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100 Places About

These 100 places tell a story of the North East of England. A story of extraordinary creativity and imagination and of a people who have carved a place in history as innovators and entrepreneurs.

The story begins over 1,300 years ago when the North East became a region in its own right. Christianity had arrived and with it an explosion of art and innovation so exceptional that it put the Region on the map. History since has shown us to be a Region of industry, engineering and the arts, trailblazing the way on a number of occasions with world and national firsts. We have shaped society from this corner of England.

Heritage enthusiasts from across the Region have nominated the 100 places they feel show the North East's defining moments. We have been surprised by new discoveries and looked anew at old favourites. There have been many, many discussions about what makes the list and what does not.

Ours is a rich heritage and we are sure there are places we have missed. So we invite you to debate, explore, visit or revisit the places we've chosen. And we challenge you to think about what would appear in your story of the North East. We hope you have as much fun drawing up your list as we've had in compiling ours!


This project was initiated and led by the North East Historic Environment Forum a group of heritage organisations who work together to encourage a collaborative and consistent approach to the management of the Region's heritage.

Our historic environment (including museum collections, historic buildings, monuments, gardens and landscapes) represents the very fabric of the North East and provides an important asset for both current and future generations alike. Heritage attractions form an important part of the local economy (including through tourism and employment) and the rejuvenation of historic places provides a positive and distinctive focus for regeneration and the long term benefits which this brings. Ultimately we work to ensure that we preserve the best of our heritage as inspiration for the future.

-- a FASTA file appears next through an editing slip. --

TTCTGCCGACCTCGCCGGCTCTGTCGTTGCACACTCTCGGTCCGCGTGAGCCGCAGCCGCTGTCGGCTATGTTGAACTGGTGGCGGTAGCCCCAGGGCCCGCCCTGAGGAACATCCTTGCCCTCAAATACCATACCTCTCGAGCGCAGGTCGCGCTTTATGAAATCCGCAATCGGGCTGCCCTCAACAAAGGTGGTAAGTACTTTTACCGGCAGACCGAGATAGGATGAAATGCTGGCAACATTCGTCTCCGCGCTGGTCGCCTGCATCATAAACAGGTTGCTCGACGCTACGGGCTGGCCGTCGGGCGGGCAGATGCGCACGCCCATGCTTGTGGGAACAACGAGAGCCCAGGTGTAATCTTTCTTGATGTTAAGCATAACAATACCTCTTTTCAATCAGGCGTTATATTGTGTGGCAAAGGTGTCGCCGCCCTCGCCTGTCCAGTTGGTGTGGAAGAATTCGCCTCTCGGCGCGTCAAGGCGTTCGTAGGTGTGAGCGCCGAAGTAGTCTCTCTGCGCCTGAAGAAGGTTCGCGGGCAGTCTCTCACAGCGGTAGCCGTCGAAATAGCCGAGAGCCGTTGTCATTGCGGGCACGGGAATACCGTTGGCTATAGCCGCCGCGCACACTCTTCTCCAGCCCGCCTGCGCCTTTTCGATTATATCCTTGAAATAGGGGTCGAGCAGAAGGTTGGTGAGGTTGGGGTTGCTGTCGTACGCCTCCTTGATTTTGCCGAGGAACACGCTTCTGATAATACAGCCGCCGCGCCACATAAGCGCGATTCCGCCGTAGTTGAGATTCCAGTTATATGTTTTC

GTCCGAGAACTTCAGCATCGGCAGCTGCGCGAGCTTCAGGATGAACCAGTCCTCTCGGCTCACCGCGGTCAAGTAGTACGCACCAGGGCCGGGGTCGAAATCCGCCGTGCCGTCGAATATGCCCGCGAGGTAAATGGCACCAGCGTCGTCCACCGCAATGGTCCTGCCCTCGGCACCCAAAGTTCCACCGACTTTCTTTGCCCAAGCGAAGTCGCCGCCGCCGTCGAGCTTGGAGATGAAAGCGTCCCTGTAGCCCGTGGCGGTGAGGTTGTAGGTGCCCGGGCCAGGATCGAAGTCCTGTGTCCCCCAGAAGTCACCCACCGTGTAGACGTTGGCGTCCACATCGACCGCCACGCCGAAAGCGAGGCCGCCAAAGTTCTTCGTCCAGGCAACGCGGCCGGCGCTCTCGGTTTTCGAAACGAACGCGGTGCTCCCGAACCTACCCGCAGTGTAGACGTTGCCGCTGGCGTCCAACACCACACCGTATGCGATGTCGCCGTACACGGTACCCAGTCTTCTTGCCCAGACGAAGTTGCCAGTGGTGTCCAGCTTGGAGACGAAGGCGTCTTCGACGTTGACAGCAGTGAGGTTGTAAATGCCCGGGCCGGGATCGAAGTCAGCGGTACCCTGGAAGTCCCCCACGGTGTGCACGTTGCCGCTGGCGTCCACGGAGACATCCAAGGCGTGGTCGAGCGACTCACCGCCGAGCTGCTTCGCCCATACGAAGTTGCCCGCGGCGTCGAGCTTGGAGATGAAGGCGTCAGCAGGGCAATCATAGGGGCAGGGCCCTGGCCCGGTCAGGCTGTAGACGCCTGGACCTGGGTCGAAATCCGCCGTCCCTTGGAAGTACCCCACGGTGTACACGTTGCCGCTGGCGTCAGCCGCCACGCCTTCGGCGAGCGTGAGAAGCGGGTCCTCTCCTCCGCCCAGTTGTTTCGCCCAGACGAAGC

This project has been conceived as a response to the Festival of the North East (June 2013), to celebrate the innate innovative and creative spirit of the North East.

The project is a culmination of the input of many experts and enthusiasts who have trawled the Region from Tweed to Tees contributing their time and expertise and enthusiasm. Particular thanks go to the project group Ian Ayris, Bill Griffiths, John Grundy, Nicola Harrison, Kate Percival, Anna Siddall and Geoff Underwood and to Emily Allen and members of the Twentieth Century Society for additional input and support.


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